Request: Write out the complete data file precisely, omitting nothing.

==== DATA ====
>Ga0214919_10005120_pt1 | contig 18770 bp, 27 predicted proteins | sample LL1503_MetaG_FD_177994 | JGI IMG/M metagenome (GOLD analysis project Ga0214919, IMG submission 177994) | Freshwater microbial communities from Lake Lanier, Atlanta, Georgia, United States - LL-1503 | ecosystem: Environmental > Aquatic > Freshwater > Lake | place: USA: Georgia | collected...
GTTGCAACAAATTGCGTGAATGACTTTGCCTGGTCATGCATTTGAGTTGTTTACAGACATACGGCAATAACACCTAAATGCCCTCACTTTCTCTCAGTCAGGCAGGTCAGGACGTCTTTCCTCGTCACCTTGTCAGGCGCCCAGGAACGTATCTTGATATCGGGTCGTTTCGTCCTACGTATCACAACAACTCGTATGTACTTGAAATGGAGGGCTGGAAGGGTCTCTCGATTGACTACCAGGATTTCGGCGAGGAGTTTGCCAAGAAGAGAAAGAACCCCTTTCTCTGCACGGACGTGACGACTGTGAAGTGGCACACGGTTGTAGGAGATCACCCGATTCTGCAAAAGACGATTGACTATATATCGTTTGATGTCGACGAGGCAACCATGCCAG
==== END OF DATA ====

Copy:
>Ga0214919_10005120_pt1 | contig 18770 bp, 27 predicted proteins | sample LL1503_MetaG_FD_177994 | JGI IMG/M metagenome (GOLD analysis project Ga0214919, IMG submission 177994) | Freshwater microbial communities from Lake Lanier, Atlanta, Georgia, United States - LL-1503 | ecosystem: Environmental > Aquatic > Freshwater > Lake | place: USA: Georgia | collected...
GTTGCAACAAATTGCGTGAATGACTTTGCCTGGTCATGCATTTGAGTTGTTTACAGACATACGGCAATAACACCTAAATGCCCTCACTTTCTCTCAGTCAGGCAGGTCAGGACGTCTTTCCTCGTCACCTTGTCAGGCGCCCAGGAACGTATCTTGATATCGGGTCGTTTCGTCCTACGTATCACAACAACTCGTATGTACTTGAAATGGAGGGCTGGAAGGGTCTCTCGATTGACTACCAGGATTTCGGCGAGGAGTTTGCCAAGAAGAGAAAGAACCCCTTTCTCTGCACGGACGTGACGACTGTGAAGTGGCACACGGTTGTAGGAGATCACCCGATTCTGCAAAAGACGATTGACTATATATCGTTTGATGTCGACGAGGCAACCATGCCAG